This is why every Bliss saddle that we create is hand-cut, hand-made and hand-finished by an individual master saddle maker.


To discover the origins of Walsall’s leather industry we need to look back to the Middle Ages. Amongst the town’s recorded early crafts and occupations there are few references to leather workers but, in contrast, numerous ones to saddlers’ ironmongers or loriners. Loriners produced a variety of horse-related items, including stirrups, bits, buckles, spurs, saddle trees and harness mounts and decorations.


The lorinery trade continued to grow throughout the 17th and 18th centuries but it was not until the early 19th century that leather working became an important local trade. The pioneers of the town’s leather goods trade seem to have mostly been ‘bridlecutters’. By settling in Walsall these men and women could call upon the highly developed skills of local loriners for their bits and buckles. The development of the town’s leather working industry gained pace in the period after 1840. The building of the South Staffordshire Railway through Walsall in 1847 gave a boost to the trade and by 1851 there were 75 firms making bridles, saddles and harness.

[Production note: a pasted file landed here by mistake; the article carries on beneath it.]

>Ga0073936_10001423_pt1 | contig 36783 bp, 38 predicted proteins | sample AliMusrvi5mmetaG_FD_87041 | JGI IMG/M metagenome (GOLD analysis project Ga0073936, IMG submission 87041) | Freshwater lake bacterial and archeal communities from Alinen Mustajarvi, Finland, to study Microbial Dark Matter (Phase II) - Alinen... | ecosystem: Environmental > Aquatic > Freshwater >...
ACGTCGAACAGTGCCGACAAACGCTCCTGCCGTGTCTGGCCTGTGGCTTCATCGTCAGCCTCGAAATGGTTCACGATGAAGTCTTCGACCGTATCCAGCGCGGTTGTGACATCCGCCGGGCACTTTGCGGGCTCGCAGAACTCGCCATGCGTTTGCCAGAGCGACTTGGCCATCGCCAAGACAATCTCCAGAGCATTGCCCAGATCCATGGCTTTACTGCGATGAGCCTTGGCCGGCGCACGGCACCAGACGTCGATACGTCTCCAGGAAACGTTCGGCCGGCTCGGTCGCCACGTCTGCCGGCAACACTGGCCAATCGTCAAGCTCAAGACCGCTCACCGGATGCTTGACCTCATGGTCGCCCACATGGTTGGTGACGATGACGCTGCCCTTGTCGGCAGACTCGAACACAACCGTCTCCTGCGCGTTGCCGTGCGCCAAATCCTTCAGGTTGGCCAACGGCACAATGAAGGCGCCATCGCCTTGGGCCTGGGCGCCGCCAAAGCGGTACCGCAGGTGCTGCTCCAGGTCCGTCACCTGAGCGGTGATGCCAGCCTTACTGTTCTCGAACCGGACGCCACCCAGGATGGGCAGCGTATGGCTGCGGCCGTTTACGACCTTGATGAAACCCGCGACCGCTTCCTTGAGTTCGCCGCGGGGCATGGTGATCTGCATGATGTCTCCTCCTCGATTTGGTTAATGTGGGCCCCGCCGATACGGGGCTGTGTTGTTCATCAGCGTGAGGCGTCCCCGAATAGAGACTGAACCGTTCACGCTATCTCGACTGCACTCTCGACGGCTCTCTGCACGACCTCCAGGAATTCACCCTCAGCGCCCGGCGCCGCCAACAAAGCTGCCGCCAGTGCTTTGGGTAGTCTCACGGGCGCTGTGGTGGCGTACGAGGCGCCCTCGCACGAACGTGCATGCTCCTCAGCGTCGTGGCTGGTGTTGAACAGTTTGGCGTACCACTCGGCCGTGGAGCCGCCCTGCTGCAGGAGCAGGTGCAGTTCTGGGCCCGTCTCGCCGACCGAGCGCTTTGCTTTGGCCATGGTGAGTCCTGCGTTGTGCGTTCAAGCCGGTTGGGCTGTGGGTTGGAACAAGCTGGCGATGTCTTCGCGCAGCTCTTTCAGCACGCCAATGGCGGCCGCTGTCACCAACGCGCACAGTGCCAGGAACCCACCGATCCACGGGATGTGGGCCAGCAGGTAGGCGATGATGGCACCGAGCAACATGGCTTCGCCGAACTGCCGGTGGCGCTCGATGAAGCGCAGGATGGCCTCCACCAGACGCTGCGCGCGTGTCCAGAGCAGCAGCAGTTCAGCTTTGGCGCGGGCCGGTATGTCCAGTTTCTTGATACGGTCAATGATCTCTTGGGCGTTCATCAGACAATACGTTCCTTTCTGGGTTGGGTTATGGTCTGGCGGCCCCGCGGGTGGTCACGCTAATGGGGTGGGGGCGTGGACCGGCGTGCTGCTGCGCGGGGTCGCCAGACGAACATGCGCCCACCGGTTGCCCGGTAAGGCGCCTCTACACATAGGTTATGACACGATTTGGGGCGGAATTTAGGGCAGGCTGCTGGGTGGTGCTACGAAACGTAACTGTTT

Horses were an essential part of Victorian economic and social life, and provided a huge market for Walsall’s manufacturers. The working horse was still the chief means of power on most farms and in most cities, and in total there were around 3.3 million horses in late Victorian Britain. In the last decades of the 19th century the Walsall leather trades entered upon a ‘Golden Age’ of unprecedented prosperity.


In 1900 the first Equestrian Olympic Games were held in Paris, which gave equestrianism a ‘sport’ status. This lead to the rise in specific models being designed and made for disciplines which we now recognise as Dressage, Jumping and Eventing.


It is thanks to this prestigious saddle making heritage when blended with the eye of the designer that Bliss saddles truly come to life.